Album: “Boarding House Reach”
For his third solo album, Jack White, the mad scientist of rock, got out of his comfort zone. Mind you, his comfort zone would make a lot of musicians go insane.
White recorded in New York and Los Angeles for the first time and sought out musicians he hadn’t worked with before — some he hadn’t ever even met. Then he listened to what happened.
“Boarding House Reach” is the result and it’s thrilling stuff, but more than a little disorienting. White’s trademark yowl and fuzzy guitar are firmly in place but then, suddenly, there might be a conga drum solo. Or a synth riff. Or a face-melting distorted chorus. You quickly get the sense that this is what the inside of Jack White’s head sounds like.
The 13-track Frankenstein-like album doesn’t always work, but when it does, it’s like a jolt of electricity, mixing hip-hop, gospel, blues, country and hard rock. “Forgive me and save me from myself,” White warns us in one lyric.
The successes include the funky, hard-rocking tunes “Over and Over and Over” and “Corporation.” “Ice Station Zebra” is brilliant, but in bizarre way. Many of the album’s best moments are drum-led, extended propulsive riffs, like on “Respect Commander.”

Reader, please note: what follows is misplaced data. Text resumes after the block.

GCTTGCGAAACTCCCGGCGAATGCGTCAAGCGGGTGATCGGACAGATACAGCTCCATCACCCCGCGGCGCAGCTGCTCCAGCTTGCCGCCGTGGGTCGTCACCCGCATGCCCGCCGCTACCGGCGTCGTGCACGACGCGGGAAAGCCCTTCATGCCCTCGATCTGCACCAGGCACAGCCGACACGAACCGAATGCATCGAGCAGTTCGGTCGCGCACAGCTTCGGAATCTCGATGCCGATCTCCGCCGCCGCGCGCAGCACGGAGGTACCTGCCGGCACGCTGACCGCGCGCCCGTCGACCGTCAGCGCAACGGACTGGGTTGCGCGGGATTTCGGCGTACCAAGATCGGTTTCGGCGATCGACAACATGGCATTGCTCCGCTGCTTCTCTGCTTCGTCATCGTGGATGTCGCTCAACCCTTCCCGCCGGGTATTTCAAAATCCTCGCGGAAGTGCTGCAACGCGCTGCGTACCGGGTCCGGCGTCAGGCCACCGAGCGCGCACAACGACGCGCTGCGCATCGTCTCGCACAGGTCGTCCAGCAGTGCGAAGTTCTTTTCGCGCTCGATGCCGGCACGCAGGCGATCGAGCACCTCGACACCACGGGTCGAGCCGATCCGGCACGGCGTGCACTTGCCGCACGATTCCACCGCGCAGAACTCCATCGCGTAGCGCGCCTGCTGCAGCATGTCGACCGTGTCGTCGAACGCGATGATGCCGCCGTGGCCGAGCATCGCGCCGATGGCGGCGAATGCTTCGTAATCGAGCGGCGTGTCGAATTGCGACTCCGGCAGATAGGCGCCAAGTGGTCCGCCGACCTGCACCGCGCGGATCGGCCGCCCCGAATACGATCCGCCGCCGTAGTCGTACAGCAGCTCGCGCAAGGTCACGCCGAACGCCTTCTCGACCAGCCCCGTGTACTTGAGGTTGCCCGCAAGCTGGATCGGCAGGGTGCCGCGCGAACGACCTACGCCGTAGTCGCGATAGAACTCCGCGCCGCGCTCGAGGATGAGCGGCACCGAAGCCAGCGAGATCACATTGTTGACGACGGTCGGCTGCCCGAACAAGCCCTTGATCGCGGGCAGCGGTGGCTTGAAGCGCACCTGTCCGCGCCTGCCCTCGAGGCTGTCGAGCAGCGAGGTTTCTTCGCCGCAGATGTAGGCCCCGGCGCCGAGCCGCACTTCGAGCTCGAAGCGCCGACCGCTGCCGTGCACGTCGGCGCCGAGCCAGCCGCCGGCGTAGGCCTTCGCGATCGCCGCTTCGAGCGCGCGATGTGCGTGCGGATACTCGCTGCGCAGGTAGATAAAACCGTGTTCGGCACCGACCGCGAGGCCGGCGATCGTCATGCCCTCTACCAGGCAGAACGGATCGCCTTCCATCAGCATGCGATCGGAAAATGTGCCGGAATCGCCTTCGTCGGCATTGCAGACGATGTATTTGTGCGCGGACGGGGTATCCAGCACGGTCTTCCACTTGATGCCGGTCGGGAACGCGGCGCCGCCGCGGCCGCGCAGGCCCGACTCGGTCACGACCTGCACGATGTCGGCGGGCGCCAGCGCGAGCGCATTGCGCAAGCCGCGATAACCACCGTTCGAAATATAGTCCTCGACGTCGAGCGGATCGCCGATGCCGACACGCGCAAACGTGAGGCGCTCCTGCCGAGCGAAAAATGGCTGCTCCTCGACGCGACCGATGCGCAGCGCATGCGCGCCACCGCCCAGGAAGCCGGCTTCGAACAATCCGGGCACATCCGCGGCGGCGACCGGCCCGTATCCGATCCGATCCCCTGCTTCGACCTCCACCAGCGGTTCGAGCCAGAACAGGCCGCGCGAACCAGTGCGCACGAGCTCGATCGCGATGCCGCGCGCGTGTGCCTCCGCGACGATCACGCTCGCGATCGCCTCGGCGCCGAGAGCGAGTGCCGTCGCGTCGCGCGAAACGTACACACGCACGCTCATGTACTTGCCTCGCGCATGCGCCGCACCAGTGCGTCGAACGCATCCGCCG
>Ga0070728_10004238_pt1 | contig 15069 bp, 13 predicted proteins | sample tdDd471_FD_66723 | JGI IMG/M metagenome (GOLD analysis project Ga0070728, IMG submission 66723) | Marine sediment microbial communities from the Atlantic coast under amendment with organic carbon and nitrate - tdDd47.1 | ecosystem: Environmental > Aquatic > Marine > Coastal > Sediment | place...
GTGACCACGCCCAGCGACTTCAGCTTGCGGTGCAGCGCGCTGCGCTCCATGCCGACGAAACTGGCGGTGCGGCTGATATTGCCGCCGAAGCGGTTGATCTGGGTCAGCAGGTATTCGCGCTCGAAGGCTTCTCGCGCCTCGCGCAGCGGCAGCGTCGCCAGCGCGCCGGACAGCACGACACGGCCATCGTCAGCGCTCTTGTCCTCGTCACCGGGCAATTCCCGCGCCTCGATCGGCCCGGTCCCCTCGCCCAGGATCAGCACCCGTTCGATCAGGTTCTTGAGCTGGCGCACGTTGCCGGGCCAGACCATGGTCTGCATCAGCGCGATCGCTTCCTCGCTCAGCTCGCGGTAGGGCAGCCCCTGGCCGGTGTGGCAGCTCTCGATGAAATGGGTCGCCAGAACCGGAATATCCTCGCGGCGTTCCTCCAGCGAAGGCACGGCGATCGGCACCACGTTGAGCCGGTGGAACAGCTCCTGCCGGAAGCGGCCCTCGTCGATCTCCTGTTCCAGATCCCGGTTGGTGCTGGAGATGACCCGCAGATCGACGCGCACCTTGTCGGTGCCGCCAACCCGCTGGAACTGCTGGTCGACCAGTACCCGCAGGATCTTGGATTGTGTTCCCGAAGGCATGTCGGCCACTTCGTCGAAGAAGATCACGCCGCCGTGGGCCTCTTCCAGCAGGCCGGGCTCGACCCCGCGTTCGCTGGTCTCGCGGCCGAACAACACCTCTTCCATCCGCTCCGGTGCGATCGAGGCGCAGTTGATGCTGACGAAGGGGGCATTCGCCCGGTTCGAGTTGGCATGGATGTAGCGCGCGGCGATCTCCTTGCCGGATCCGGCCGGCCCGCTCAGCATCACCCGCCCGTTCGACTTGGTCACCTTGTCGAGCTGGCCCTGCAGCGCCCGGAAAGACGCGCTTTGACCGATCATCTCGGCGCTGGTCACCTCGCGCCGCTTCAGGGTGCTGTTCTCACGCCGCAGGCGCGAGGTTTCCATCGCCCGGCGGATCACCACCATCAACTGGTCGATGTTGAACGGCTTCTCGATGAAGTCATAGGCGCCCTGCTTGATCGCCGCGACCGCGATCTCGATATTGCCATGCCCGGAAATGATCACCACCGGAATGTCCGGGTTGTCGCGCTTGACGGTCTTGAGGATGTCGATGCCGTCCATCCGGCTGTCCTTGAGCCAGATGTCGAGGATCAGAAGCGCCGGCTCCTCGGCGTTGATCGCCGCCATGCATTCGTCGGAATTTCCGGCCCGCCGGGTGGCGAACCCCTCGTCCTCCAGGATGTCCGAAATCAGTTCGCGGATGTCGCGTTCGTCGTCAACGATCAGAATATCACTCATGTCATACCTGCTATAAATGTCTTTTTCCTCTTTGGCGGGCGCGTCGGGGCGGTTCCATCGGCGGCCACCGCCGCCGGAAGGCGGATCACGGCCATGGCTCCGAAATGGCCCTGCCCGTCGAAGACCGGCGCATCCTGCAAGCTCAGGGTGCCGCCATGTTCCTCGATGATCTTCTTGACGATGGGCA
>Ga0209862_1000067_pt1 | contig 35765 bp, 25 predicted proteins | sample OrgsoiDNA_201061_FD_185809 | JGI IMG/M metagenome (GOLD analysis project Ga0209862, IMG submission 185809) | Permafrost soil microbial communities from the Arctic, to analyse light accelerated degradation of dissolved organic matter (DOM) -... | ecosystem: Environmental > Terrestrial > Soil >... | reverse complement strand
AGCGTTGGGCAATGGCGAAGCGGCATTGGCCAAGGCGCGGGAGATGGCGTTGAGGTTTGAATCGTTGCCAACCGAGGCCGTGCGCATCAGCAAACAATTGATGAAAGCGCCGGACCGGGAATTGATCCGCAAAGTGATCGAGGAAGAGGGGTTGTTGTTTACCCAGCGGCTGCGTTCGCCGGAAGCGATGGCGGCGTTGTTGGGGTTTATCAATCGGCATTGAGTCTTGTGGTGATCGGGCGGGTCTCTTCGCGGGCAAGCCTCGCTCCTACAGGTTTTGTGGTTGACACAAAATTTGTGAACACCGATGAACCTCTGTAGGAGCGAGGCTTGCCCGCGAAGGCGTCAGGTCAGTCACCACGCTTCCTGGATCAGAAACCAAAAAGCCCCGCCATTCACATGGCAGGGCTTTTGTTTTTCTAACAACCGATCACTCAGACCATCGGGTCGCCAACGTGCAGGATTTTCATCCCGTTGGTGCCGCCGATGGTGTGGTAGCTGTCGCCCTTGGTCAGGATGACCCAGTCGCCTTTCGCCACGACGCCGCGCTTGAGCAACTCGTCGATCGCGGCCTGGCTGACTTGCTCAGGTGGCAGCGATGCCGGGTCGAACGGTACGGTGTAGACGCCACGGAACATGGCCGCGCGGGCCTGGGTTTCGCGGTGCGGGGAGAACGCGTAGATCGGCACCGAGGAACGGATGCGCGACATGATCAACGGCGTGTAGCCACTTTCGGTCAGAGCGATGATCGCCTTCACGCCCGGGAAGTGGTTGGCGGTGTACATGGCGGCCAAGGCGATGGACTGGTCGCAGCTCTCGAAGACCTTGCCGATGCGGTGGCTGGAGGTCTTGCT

—Mark Kennedy, Associated Press
Album: “American Utopia”
David Byrne has been asking questions and looking for answers since the first Talking Heads album over 40 years ago, and “American Utopia” continues that healthy habit.
The new album is a mix of some anxious, highly-charged moments tempered by sweet melodies and gentle rhythms. Sometimes it all happens on the same track. Opener “I Dance Like This” starts as a gentle piano ballad, albeit with quirky lyrics, and turns into an assault of mechanic rhythms before switching back. “Gasoline and Dirty Sheets” could be off “Naked,” the last Talking Heads album, while the South American refrain from “Every Day Is A Miracle,” a song with four drummers, would fit on “Rei Momo,” Byrne’s first post-Heads solo album.
The “ripe for a remix” and sinuously danceable “Everybody’s Coming to My House” reminds of LCD Soundsystem, while “Bullet” is a graphic description of a projectile as it makes its way through a man’s body.
—Pablo Gorondi, Associated Press